The Droste Effect is fascinating. Even though the technique had already been used by artists for centuries, the effect was named in the 20th century after images on packages of Droste cocoa powder. These images showed a woman holding a tray which has a package on it that shows the same woman holding a tray with the same package and image… And so on, theoretically ad infinitum.
In this kind of picture, the image grows smaller rapidly – the progression is geometric, and the number of steps is limited by what the eye can see – and what the artist can create.
Escher developed more complex pictures, based on his understanding of the mathematics behind the effect. In Smaller and Smaller he creates a pattern that repeats and generates smaller and smaller versions of itself as the eye moves from the outside in. You can see the picture here.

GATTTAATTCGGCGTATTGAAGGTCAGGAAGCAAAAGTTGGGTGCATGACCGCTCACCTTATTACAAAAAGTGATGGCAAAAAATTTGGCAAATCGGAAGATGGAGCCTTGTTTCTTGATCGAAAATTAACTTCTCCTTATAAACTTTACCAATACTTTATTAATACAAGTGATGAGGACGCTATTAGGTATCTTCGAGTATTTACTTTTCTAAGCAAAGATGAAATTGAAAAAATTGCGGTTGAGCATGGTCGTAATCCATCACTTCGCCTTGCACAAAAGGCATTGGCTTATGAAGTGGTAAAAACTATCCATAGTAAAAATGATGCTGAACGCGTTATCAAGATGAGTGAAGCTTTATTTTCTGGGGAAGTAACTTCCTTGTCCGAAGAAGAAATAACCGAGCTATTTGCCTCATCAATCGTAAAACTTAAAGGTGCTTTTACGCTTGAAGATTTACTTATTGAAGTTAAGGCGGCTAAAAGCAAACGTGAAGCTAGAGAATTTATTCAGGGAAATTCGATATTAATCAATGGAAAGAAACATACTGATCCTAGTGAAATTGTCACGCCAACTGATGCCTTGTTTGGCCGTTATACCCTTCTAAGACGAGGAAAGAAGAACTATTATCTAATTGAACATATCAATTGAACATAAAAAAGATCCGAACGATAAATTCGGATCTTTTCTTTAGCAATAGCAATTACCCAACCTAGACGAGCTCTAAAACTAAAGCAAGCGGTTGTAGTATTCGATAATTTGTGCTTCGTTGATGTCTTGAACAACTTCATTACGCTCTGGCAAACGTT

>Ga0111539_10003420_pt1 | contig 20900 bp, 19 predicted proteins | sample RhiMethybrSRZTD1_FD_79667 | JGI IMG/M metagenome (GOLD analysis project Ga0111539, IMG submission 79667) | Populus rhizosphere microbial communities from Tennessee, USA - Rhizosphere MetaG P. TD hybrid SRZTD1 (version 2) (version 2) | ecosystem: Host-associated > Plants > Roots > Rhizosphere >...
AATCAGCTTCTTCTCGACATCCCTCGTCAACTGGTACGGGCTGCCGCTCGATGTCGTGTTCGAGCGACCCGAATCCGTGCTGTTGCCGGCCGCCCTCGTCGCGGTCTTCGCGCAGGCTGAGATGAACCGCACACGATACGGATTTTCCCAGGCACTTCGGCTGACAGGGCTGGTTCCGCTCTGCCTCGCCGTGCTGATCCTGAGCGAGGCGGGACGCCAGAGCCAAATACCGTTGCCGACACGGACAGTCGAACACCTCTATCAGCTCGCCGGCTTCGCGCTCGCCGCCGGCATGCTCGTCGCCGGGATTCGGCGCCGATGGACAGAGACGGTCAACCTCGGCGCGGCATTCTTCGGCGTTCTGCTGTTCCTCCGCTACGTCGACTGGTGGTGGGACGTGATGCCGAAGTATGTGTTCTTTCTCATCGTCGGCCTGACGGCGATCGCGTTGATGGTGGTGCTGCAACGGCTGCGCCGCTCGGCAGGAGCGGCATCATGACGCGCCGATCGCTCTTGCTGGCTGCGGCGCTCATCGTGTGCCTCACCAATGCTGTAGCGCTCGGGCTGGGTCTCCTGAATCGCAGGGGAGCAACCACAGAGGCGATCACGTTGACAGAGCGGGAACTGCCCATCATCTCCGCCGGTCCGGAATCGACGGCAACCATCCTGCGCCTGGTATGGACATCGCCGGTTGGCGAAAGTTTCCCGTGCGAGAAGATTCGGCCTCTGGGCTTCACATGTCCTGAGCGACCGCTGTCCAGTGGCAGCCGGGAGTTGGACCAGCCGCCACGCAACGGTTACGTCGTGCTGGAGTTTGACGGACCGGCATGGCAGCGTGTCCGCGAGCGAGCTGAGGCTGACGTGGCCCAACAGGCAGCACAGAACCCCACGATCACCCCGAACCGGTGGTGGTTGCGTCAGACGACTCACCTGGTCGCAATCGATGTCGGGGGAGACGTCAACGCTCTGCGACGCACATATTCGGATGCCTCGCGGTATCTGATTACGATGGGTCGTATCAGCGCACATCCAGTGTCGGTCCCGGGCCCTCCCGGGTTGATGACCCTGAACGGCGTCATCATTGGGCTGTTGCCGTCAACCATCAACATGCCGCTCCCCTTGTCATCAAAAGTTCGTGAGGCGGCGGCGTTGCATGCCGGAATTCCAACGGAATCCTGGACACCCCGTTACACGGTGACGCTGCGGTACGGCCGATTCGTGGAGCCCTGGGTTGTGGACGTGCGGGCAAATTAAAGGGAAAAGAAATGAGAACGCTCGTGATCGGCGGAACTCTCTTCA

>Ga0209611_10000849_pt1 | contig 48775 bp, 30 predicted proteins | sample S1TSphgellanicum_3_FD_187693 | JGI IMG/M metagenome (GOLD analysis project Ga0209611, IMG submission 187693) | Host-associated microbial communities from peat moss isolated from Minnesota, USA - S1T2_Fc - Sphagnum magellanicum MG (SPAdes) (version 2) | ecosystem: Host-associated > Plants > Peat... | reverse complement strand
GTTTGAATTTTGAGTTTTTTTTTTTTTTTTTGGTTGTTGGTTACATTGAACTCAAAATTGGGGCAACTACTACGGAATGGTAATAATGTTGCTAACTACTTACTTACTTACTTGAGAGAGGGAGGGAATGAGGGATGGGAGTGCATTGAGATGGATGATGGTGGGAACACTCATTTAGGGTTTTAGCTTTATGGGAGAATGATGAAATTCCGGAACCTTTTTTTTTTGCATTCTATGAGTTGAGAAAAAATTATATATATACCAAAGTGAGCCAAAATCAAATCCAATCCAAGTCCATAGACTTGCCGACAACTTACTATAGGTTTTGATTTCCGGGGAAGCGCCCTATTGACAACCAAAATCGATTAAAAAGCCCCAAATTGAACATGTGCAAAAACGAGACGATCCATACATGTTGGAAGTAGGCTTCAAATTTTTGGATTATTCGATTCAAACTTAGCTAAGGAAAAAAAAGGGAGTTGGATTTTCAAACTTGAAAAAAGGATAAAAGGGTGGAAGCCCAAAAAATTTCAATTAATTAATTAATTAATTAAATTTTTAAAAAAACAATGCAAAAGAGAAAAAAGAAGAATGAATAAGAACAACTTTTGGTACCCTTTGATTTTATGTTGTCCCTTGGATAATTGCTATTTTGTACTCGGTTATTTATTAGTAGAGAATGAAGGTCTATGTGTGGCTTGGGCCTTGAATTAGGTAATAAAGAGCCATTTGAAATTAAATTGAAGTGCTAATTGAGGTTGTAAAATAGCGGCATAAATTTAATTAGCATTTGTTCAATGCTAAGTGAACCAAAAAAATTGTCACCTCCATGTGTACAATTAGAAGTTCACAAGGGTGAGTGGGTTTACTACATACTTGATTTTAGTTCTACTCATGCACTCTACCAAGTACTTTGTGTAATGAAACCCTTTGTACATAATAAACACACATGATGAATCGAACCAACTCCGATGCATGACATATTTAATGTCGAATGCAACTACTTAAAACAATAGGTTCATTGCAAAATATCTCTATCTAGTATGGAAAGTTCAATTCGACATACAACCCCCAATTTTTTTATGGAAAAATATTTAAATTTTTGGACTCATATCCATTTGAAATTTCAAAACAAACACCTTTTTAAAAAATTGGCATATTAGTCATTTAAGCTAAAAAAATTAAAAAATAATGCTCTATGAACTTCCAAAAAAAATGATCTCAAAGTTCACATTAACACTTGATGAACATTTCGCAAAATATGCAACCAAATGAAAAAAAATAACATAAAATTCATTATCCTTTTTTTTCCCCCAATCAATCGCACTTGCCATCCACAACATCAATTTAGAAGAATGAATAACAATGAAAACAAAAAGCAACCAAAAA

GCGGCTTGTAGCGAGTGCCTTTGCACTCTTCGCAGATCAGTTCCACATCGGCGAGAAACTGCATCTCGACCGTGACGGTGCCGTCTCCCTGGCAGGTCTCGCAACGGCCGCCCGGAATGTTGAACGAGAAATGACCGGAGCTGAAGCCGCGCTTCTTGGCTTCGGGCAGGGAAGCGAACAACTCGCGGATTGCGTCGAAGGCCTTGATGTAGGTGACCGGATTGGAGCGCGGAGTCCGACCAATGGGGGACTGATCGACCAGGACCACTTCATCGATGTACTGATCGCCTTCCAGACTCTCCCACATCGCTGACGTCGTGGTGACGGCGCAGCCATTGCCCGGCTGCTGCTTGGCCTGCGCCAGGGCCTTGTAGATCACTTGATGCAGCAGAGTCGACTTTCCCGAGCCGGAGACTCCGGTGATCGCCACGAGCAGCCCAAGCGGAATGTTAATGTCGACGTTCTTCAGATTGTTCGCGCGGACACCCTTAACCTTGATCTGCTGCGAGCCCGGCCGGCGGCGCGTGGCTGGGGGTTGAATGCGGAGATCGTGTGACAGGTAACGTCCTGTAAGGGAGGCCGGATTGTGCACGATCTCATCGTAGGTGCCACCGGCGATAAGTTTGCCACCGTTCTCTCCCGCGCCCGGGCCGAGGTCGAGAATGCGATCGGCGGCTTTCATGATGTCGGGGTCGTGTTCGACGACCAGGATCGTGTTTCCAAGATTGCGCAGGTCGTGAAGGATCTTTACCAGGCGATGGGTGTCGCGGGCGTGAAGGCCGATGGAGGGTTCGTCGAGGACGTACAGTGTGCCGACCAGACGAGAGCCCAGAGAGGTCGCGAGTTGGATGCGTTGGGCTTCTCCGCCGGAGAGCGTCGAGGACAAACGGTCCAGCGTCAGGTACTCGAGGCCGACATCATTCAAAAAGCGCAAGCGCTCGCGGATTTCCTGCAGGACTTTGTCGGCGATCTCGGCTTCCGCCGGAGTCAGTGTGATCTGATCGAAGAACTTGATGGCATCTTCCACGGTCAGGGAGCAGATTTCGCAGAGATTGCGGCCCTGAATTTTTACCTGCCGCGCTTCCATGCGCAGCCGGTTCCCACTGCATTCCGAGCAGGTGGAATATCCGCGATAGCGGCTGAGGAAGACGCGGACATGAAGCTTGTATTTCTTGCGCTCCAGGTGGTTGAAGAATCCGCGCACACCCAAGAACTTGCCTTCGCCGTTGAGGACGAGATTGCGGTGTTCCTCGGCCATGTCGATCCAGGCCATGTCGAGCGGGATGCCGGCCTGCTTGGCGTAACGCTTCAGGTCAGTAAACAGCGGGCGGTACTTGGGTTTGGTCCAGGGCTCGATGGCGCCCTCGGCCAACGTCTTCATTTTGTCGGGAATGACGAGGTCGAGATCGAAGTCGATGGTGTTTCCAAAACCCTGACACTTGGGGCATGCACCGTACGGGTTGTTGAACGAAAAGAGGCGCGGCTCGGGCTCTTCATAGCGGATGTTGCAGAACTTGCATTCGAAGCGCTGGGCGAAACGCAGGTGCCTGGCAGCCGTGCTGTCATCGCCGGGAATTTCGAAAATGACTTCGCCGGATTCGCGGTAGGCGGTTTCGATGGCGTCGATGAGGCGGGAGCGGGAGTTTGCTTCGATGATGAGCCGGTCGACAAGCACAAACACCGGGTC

Now artists and photographers can use computers to manipulate images, and this has led to new images using the Droste Effect. Josh Sommers has been working on using the Droste Effect in his photographic images, and the results are fascinating. You can find some information and some of his images here.
I wonder whether Escher would have enjoyed being able to explore using the same kind of techniques?